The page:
I knew this was a divided community, still strong in so many ways, but split down the middle by those who wanted to see jobs and development versus those who felt the planning, environmental and economics of the proiect were all wrong.
I was positioning myself as an independent objective observer but I’m not sure such a person exists. It doesn’t in my case. Back in 2005 five farmers from that area were imprisoned at the behest of Shell for daring to peacefully prevent illegal development works on their hard won small land holdings. An imprisonment that is worth considering when we see the apparent impunity of certain bankers, bishops and politicians.
I had researched the project in depth ever since I attended a talk by Sr. Majella McCarron, a returned missionary nun who witnessed Shell’s shameful activities in Nigeria. I had also visited the area and listened to the concerns of local people who I found to be some of the most decent hard working people I ever met.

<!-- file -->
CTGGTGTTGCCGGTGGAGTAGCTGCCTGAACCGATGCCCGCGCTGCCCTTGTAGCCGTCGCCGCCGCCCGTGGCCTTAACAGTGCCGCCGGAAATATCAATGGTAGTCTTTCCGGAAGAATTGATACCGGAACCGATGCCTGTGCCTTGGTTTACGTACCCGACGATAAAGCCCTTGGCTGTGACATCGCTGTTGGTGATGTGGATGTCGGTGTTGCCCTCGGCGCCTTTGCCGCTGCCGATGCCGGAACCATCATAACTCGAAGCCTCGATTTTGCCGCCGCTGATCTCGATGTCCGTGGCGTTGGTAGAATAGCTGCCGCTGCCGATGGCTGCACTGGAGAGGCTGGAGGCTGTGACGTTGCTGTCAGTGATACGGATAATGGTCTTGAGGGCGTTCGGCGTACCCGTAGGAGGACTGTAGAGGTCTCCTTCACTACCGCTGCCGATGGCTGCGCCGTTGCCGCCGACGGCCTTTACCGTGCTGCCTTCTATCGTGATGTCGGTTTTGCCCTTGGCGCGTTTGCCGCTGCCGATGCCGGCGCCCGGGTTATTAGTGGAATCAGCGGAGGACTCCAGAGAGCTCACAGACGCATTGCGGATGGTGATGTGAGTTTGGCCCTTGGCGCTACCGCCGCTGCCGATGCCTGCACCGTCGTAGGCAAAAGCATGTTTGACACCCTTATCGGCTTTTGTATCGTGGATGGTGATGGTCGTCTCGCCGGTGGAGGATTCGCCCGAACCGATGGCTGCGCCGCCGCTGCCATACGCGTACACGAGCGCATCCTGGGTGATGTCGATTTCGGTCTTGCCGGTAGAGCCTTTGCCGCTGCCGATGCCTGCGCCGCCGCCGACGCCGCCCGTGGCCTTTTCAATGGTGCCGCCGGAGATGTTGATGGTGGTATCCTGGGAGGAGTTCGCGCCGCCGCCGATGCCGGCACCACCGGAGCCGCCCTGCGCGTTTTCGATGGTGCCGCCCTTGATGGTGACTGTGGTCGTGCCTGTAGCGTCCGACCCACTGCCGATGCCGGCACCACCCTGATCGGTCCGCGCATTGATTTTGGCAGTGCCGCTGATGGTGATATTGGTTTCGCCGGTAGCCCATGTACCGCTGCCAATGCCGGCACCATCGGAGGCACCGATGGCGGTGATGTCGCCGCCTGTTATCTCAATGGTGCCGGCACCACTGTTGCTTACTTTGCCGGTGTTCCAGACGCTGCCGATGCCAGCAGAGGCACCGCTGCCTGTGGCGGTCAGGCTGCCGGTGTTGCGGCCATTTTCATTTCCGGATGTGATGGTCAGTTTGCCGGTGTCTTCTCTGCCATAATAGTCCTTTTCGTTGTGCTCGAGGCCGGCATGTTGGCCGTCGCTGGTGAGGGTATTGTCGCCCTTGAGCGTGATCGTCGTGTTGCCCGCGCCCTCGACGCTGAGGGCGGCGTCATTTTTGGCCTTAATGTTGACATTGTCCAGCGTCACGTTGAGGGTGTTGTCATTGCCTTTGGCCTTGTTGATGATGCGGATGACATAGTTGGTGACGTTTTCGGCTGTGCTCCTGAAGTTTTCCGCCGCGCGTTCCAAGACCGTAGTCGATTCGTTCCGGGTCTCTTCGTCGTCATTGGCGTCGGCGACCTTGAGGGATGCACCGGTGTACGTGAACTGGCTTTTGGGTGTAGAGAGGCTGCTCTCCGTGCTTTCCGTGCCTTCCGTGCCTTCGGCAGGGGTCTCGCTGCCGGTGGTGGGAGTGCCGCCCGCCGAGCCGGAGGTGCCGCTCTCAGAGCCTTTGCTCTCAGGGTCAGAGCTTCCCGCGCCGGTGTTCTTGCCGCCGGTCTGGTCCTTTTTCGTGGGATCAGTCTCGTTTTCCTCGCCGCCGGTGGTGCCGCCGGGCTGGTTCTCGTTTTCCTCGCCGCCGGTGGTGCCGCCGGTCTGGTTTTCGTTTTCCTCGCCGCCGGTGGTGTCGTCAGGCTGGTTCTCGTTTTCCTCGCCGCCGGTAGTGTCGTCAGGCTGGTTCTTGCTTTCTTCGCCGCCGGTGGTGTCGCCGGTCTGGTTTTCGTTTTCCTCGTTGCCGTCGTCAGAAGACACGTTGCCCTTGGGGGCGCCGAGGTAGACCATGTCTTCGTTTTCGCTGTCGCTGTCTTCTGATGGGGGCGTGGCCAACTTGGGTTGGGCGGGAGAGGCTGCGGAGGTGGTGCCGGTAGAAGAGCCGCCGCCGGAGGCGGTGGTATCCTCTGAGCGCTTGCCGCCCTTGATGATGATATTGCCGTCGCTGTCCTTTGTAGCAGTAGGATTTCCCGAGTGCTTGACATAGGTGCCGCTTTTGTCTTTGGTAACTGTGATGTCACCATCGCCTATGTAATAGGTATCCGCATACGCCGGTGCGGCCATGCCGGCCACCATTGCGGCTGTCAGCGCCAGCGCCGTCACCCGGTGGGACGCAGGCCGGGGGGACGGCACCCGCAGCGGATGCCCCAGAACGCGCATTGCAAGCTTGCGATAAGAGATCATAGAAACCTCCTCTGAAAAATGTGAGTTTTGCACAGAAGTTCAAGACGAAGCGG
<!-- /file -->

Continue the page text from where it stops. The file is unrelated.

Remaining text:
After the jailing of the ‘Rossport 5’ happened marches took place up and down the country. I was living in Sligo and organised the local march. I wasn’t and never have been in any political party or group but I felt passionately that we must stand behind fellow citizens who stand against injustice. Several hundred people in Sligo felt likewise and we marched through the town in a huge display of support.
In later years the support faded as the campaign lacked strategy and communications expertise compared to the might of Shell, the state and aspects of the Gardai who often ridiculed and attacked the campaign and the community.
I haven’t been involved in that campaign since, and know there are two sides to every story, but I still feel a solidarity with the community, or indeed any person or community, who is treated unfairly. I wondered if my potential lifts knew that, or was I just getting paranoid given all the strange goings on that have occurred in this part of the world.